Thatch is a layer of living and dead roots, crowns, and
lower shoots that forms between the soil surface and
green vegetation. Moderate thatch formation is a normal
development in lawns; however, problems can occur
when the thatch layer is excessive. A balance must
be maintained with grass clippings and thatch. Seldom is thatch directly
responsible for turf death; however, it usually leads to
other disease, water, and rooting problems that eventually kill grass.
Too much thatch can cause turf problems,
but a moderate amount of thatch is beneficial.
Beneficial aspects of moderate thatch:
- Supplies food source and habitat for beneficial microbes.
- Supplies organic matter that earthworms incorporate into the soil.
- Acts as a living filter to reduce groundwater contamination.
- Provides a protective layer that reduces turf injury from traffic.
What causes thatch?
Like many systems in nature, a balance must be maintained. Lawns with less than a 1⁄2 inch of thatch seldom have thatch-related problems. When the rate of shoot production is equal to the rate of microbial decomposition, thatch is properly balanced and an excessive build up is avoided. There are two ways your lawn’s thatch can be out of balance. First, plant material is produced too fast for a normal population of microbes to break it down. Second, the grass may be growing at a normal rate, but the microbes are not functioning properly. Biomass production can be influenced by
controlling fertilizer and irrigation. Microbial populations are more responsive to uncontrollable environmental factors such as temperature and soil type.
Grass clippings are not a primary cause of thatch…David D. Minner, associate professor, Department of Horticulture, Iowa State University and Eldon Everhart, Iowa State University Extension Horticulture field specialist.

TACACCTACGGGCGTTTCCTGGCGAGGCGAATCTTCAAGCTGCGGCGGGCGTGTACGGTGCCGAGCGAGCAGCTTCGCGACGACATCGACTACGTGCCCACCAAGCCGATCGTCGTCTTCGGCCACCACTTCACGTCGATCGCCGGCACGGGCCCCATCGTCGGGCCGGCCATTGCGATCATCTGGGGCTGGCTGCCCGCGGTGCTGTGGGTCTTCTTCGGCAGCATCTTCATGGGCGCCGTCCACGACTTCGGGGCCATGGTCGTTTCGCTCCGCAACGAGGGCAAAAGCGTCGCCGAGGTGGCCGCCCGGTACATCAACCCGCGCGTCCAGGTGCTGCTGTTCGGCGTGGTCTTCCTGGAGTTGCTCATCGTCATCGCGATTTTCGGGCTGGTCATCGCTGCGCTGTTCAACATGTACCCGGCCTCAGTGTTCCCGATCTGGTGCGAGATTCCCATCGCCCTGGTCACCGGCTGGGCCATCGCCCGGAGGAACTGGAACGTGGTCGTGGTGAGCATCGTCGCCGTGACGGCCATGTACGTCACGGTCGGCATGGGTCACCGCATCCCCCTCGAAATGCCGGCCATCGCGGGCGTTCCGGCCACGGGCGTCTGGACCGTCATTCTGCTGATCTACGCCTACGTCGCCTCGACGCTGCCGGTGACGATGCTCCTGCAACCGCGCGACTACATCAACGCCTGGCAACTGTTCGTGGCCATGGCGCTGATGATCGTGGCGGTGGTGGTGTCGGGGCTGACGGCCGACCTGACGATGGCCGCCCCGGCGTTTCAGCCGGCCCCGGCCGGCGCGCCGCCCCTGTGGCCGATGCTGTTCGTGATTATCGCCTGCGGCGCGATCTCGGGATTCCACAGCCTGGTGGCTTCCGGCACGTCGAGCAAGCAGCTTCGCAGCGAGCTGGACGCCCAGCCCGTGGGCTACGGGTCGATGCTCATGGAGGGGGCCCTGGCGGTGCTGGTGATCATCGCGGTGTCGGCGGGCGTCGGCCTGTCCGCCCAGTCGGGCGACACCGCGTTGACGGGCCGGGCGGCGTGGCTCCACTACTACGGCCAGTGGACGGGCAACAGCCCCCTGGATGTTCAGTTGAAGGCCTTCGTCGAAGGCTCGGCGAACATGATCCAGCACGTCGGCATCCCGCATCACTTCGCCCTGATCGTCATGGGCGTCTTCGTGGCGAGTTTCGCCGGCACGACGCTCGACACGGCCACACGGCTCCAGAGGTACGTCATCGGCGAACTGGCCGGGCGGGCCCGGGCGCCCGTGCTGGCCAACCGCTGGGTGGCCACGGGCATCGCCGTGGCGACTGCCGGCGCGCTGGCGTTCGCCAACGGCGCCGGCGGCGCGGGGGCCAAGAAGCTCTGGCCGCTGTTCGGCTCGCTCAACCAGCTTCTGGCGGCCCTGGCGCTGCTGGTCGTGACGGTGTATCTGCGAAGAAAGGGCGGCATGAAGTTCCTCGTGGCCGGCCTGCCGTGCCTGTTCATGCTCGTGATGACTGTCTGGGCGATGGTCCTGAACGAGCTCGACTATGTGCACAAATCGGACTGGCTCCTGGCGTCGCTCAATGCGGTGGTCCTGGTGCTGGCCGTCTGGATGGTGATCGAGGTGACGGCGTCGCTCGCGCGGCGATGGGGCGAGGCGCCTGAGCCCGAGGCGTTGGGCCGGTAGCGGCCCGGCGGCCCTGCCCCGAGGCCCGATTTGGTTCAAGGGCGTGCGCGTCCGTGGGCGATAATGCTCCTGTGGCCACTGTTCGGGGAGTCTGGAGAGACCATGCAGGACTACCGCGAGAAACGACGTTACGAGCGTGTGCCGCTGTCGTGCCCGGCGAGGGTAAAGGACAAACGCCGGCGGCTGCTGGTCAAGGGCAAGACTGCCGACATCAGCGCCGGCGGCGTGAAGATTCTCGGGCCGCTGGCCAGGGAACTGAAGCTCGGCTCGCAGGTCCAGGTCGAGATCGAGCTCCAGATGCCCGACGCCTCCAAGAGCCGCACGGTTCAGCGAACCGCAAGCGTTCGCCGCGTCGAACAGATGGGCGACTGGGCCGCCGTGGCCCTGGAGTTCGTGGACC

Infrequent mowing of tall grass will contribute to thatch accumulation. The rule for mowing is to mow at a height and frequency so that no more than one third of the grass height is removed at any single mowing. For example a lawn that grows to a 3-inch height can be cut back to a 2-inch height, leaving the one-inch clippings to easily filter into the grass canopy. Grass clippings are not a primary cause of thatch, and they should not be collected in an attempt to prevent thatch buildup. Leaf tissue readily breaks down in a lawn compared to the more stable crown and shoot issue. Mulching-type mowers chop clippings into smaller pieces that easily filter into the grass canopy and decompose faster.
Do grass clippings contribute to excessive thatch?
Clippings will only contribute to thatch accumulation if there is already a preexisting thatch problem. Once thatch builds to beyond one-half inch there is minimal contact between soil microbes and the top of the thatch surface. Consequently, clippings that fall on top of thatch are slow to break down and may contribute to further thatch development. Where thatch is known to be a problem, clippings can be removed along with other thatch-reducing measures. Once thatch has been sufficiently reduced, clippings should no longer be collected.